POLITICS
06/17/2013 06:02 pm ET | Updated Jun 18, 2013

Jeb Bush Dismisses Conservative Critics As 'Chirpers'

AP

Former Florida Gov. Jeb Bush (R) brushed off his conservative critics on Friday, saying he wasn't too concerned that such "chirpers" could derail a possible 2016 presidential run.

"If I decide to run for office again, it will be based on what I believe, and it will be based on my record," said Bush in an interview with David Brody of the Christian Broadcasting Network.

"I will be able to, I think, manage my way through all the chirpers out there," he added.

Bush's outspoken advocacy for comprehensive immigration reform has become a lightning rod for conservative critics such as right-wing radio host Rush Limbaugh and former Alaska Gov. Sarah Palin.

During a Friday speech at a conservative conference in Washington, D.C., Bush said the country needed more immigrants to become taxpayers to fund the social safety net for the baby-boomer generation.

"Immigrants are more fertile, and they love families. ... Immigrants create far more businesses than native-born Americans over the last 20 years," he said.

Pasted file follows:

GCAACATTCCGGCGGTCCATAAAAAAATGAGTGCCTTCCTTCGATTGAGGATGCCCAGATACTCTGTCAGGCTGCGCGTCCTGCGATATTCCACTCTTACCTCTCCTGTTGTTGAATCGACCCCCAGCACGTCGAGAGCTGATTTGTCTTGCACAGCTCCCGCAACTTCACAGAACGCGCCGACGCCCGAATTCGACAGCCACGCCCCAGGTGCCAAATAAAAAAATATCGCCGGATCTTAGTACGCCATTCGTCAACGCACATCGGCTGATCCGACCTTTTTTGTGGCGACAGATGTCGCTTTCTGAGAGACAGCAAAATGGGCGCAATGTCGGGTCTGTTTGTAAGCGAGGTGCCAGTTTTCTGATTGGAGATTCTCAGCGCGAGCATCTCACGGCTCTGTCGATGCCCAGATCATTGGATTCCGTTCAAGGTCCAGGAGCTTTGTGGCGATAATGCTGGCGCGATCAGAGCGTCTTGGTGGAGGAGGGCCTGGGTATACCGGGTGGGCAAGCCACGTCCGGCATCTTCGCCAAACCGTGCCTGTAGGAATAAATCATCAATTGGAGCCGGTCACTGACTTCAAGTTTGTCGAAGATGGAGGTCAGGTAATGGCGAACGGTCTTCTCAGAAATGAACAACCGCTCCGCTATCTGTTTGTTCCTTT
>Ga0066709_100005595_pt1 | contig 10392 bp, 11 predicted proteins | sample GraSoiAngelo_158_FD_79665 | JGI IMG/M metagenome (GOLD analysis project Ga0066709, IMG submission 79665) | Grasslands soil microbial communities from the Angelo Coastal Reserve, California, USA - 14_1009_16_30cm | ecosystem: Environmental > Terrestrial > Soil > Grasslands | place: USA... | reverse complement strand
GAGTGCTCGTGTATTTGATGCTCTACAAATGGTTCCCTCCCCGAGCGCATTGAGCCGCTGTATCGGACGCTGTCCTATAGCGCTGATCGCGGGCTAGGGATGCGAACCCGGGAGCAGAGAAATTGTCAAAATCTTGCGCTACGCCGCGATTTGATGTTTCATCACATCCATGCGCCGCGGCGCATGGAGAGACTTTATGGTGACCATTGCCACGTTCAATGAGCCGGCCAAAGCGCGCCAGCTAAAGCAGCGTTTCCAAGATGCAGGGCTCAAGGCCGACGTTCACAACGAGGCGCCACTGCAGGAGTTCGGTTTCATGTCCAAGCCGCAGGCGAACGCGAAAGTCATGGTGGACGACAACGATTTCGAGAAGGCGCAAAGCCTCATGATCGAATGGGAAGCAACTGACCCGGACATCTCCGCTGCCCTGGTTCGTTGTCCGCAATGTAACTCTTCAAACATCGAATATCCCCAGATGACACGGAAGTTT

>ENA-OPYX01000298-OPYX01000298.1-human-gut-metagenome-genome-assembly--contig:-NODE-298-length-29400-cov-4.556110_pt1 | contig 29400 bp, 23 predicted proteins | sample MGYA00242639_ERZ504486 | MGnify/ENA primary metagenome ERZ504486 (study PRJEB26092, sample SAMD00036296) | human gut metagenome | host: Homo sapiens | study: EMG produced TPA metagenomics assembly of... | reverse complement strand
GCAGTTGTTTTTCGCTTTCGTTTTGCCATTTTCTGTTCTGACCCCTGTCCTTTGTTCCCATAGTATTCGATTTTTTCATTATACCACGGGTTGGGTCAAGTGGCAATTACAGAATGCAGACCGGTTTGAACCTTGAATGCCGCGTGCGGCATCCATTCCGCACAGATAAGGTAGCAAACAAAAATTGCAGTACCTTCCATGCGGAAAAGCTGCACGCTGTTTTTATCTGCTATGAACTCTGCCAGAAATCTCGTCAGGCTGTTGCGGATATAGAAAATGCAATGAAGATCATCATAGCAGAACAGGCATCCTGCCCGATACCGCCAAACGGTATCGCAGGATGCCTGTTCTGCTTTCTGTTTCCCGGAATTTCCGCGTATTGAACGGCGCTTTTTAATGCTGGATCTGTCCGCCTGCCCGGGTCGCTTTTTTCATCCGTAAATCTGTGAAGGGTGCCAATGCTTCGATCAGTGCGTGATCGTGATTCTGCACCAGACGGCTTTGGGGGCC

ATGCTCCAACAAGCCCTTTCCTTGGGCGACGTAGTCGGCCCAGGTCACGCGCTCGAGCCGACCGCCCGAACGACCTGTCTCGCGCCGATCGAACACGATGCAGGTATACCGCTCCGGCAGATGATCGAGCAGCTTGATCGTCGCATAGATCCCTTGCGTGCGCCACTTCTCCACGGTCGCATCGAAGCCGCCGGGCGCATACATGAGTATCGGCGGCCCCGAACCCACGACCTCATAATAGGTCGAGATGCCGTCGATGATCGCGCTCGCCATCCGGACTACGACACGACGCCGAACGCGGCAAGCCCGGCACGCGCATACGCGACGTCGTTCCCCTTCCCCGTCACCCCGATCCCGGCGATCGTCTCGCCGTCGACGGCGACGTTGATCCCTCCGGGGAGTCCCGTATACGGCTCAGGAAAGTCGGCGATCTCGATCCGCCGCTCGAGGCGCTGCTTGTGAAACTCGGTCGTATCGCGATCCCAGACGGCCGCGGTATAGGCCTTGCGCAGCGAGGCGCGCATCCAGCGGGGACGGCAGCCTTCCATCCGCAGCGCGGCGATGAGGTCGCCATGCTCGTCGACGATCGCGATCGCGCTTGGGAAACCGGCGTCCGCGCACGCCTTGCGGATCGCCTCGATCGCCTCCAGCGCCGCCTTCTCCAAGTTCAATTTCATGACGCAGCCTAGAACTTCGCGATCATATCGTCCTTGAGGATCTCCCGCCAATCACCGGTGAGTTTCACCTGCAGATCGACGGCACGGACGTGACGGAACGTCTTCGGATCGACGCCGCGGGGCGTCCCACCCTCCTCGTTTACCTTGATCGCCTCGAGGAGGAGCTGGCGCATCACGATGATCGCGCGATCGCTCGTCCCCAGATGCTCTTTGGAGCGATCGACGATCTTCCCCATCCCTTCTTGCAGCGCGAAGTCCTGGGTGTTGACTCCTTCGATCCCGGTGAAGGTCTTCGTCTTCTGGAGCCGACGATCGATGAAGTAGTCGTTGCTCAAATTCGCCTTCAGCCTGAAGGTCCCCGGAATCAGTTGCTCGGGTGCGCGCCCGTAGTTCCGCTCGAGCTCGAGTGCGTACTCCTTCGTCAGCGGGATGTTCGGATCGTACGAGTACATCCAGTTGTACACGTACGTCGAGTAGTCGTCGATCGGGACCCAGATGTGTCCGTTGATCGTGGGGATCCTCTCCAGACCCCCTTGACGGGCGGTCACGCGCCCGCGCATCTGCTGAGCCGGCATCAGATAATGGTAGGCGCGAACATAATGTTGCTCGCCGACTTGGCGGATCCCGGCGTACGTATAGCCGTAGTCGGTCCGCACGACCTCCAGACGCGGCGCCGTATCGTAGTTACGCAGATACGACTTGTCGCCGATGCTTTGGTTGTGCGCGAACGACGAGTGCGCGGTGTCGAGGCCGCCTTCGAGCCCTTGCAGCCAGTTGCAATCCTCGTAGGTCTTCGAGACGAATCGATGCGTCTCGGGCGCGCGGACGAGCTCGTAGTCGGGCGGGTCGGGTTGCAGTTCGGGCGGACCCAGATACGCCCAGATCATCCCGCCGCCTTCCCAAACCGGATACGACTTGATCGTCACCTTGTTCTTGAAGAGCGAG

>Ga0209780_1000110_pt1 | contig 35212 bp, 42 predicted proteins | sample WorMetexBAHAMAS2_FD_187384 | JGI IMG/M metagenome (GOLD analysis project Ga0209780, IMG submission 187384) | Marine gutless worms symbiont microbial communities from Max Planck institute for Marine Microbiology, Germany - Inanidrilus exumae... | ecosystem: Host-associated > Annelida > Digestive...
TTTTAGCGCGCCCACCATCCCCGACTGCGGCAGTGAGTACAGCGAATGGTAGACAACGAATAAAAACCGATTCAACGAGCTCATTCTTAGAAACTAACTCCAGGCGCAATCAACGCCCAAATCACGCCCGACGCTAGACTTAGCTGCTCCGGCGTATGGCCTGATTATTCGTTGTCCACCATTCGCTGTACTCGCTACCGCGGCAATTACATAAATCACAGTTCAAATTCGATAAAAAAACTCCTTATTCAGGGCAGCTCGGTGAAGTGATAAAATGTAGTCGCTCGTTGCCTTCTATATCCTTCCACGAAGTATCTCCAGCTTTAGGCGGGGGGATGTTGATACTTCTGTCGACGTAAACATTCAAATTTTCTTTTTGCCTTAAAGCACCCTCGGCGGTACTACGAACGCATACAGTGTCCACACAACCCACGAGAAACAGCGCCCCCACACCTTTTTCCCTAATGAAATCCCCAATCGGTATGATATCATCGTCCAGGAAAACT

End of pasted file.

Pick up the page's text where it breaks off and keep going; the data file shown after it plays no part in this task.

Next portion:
Palin later knocked Bush for his comment, saying it was "touchy territory to want to debate this over one race's fertility rate over another, and I say this as someone who is kind of fertile herself."

With the "chirpers" comment, Bush becomes the second Republican to use an avian label for conservative colleagues. In a March interview with The Huffington Post, Sen. John McCain (R-Ariz.) called Sens. Ted Cruz (R-Texas) and Rand Paul (R-Ky.) "wacko birds" because of their hardline conservative-libertarian advocacy.

In the interview with CBN, Bush called Cruz "gifted" and said he hoped the Texas senator would play a "constructive role."

"I'm for solutions," Bush said. "To me, being able to use your skills to solve problems should be the focus for everybody in elective office today, because our systems are broken -- they’re not working. And to point out the fact that they're broken is one thing; to actually find creative solutions in a divided country to solve them is what we ought to be focused on."

Bush's mother, former first lady Barbara Bush, said in April that she doesn't want her son to run for president because "the nation's probably had enough Bushes."

But when asked on ABC's "This Week" on Sunday where his father, former President George H.W. Bush, stood on the issue, Bush replied, "I think we've got a split ballot amongst the Bush senior family."

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